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ATM (Asynchronous transfer Mode)
ATM is a new networking technology that is being used increasingly in network backbones and wide area networks. ATM is an attempt to meet the requirements of three different types of network traffic:
Audio (voice telephone over short and long distances) Video (cable television)
Data (computer communications in LAN and WAN environments)
ATM is a high-speed network that uses fiber-optic cables or category 5 copper cables. It is a point-to-point switches network, meaning that central devices called switches are directly connected to end stations and to each other.
ATM is widely used as a backbone technology in carrier networks and large enterprises, but never became popular as a local network (LAN) topology. ATM is highly scalable and supports transmission speeds of 1.5, 25, 100, 155, 622, 2488 and 9953 Mbps. ATM is also running as slow as 9.6 Kbps between ships at sea. An ATM switch can be added into the middle of a switch fabric to enhance total capacity, and the new switch is automatically updated using ATM’s PNNI routing protocol.
3.2 HOW ATM WORKS
Rather than transmitting frames, which can be variably sized, ATM communicates with cells. A cell is exactly 53 octets long. An octet is exactly 8 bits of data. Octets are more precisely defined than bytes, which are usually but not always 8 bits.
Rather than specifying the source and destination addresses of the stations communicating, an ATM cell indicates the path the data will flow through. Small cells all of the same sizes are oused to minimize latency and to make it easy for devices to process a cell, so intermediate devices (called switches) can maintain a very high data rate. The small constant cell size also allows ATM equipment to transmit video, audio and computer data over the same network, and assures that no single type of data hogs the line.
3.3 TYPES OF ATM NETWORK
ATM is a circuit-based network, in that a virtual circuit is set up between two devices to communicate over the network. There are two types of circuits in an ATM network:
Permanent Virtual Circuit (PVC): A circuit that is set up once in the switches to allow communication between two devices
Switched Virtual Circuit (SVC): A circuit that is temporarily set up just for the duration of a communication two devices.
ATM is a descendant of packet-switching. Its high-speed advantage comes from transmitting uniform data packets that are subdivided into data frames, and each frame is enclosed within an addressable 53-byte cell and routed by hardware switching. The switching achieves very high-speed data transmission rate, between 155 and 622 Mbps (theoretically, up to 1.2 gigabits per second). ATM offers fast, real-time, demand-responsive switching for efficient use of network resources using broadband and baseband LANs or WANs.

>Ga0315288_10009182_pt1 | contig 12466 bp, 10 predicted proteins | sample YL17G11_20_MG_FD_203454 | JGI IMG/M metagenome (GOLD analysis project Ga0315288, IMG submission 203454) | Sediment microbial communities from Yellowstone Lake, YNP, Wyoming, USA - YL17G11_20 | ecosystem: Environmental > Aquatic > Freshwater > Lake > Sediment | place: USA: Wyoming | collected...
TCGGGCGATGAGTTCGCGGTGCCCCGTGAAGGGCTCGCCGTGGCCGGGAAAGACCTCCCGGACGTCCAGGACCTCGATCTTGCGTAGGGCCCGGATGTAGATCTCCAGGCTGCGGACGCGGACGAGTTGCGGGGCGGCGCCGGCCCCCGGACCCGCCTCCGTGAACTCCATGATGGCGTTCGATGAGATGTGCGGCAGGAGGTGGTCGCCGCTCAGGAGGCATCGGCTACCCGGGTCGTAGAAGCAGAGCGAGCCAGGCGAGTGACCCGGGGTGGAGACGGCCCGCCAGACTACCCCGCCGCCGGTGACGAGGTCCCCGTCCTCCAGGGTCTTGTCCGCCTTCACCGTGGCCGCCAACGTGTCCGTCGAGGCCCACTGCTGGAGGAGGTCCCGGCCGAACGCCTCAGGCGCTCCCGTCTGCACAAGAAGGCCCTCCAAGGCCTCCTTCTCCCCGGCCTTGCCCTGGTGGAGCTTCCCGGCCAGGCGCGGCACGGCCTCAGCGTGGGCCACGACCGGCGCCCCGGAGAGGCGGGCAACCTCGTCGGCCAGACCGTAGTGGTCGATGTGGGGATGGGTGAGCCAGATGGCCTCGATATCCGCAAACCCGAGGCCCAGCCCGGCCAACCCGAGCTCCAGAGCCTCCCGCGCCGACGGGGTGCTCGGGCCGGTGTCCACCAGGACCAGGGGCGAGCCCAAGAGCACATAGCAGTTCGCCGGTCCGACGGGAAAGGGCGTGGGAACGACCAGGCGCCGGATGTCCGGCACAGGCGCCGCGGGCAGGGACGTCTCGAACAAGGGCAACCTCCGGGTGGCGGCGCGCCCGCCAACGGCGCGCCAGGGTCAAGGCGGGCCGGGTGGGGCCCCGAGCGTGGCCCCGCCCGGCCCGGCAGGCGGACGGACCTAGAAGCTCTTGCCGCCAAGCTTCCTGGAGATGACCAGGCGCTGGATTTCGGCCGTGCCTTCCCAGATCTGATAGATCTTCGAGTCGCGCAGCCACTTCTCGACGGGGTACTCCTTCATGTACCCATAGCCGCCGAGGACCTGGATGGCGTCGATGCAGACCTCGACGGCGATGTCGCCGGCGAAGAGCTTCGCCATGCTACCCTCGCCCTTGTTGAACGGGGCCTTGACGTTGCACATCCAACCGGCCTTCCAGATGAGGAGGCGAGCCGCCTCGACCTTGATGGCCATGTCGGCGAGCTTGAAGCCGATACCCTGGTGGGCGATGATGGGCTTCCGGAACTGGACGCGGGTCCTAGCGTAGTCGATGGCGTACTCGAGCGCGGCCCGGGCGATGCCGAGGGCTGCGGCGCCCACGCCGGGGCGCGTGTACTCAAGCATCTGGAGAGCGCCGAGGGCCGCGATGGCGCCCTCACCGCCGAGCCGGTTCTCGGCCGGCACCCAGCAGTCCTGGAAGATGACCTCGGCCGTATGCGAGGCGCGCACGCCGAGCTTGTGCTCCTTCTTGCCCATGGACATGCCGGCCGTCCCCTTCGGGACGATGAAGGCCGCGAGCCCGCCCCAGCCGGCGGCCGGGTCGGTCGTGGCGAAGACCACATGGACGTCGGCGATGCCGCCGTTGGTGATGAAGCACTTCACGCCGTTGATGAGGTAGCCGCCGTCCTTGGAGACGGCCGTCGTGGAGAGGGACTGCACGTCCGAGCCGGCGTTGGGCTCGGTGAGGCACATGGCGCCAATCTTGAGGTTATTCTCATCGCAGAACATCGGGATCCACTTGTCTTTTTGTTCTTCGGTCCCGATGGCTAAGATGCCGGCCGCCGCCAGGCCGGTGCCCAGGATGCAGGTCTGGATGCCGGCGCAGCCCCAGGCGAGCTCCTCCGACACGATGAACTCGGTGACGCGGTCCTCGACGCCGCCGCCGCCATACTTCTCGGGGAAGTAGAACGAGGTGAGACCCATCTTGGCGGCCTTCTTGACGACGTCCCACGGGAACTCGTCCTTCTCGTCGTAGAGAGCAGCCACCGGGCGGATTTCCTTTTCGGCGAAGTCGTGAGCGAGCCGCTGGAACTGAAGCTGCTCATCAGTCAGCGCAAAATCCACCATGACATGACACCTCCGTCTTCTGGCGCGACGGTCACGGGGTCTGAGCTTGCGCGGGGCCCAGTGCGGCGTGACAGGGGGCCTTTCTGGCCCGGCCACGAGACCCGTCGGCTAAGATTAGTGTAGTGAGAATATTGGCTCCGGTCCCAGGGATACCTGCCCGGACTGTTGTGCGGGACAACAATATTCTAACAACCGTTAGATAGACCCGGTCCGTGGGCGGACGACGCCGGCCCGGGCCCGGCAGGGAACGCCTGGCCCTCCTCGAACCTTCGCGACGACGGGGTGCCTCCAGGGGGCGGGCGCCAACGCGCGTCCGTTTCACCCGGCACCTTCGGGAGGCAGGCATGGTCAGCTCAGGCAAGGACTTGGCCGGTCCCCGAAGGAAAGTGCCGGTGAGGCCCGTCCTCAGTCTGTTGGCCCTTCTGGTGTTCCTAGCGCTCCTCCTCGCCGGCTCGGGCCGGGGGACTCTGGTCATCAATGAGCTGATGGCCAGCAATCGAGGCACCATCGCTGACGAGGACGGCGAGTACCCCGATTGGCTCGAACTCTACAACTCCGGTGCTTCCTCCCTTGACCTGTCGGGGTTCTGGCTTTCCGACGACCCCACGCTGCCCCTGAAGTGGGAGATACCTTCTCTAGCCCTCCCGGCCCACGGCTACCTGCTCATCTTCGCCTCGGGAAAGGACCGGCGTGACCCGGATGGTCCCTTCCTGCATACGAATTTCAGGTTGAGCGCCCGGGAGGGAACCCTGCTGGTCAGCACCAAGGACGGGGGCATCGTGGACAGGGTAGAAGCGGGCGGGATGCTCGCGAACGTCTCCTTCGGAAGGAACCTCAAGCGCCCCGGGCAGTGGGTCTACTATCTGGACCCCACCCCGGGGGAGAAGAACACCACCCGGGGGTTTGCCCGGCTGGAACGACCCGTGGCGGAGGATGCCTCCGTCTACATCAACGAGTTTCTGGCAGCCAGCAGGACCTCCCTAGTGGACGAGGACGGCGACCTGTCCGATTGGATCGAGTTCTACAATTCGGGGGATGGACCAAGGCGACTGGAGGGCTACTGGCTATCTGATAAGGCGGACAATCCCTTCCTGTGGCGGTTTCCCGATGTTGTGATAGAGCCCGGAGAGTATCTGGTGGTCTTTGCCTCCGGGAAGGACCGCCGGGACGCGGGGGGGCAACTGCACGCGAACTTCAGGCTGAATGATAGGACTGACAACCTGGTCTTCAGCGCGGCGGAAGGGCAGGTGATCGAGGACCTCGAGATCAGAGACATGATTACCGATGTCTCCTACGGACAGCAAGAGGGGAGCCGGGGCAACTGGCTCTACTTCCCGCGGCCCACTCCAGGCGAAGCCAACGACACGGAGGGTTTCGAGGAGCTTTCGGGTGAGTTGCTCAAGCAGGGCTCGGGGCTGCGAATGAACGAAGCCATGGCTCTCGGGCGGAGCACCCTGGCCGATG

Asynchronous Transfer Mode (ATM) seeks to provide:
A single network interface to communication channels for each media type – audio, video, image and text.
Adaptability of an application’s bandwidth requirements. Flexibility for handling different data types.
A common signalling structure.
The ATM (Asynchronous transfer Mode) provides the following levels of service:
Constant Bit Rate (CBR) guarantees bandwidth for real time voice and video.
Real time variable Bit Rate (RT-VBR) supports interactive multimedia that requires minimal delays.
Non-real time variable bit rate (NRT- VBR) is used for busy transaction traffic.
Available Bit Rate (ABR) adjusts bandwidth according to congestion levels for LAN traffic.
Unspecified Bit Rate (UBR) provides the best effort for noncritical data such as file transfers.
SELF ASSESSMENT EXERCISE
State one limitation and delimitation of the Asynchronous Transfer Mode (ATM)
In conclusion, ATM is replacing frame relay as the digital network over which public telephone systems operate worldwide. It was, however, designed with service for computers in mind and is being used with much success as a high-speed back-bone. ATM will eventually provide direct connection between private networks and public telephone networks for very high-speed access to the Internet.
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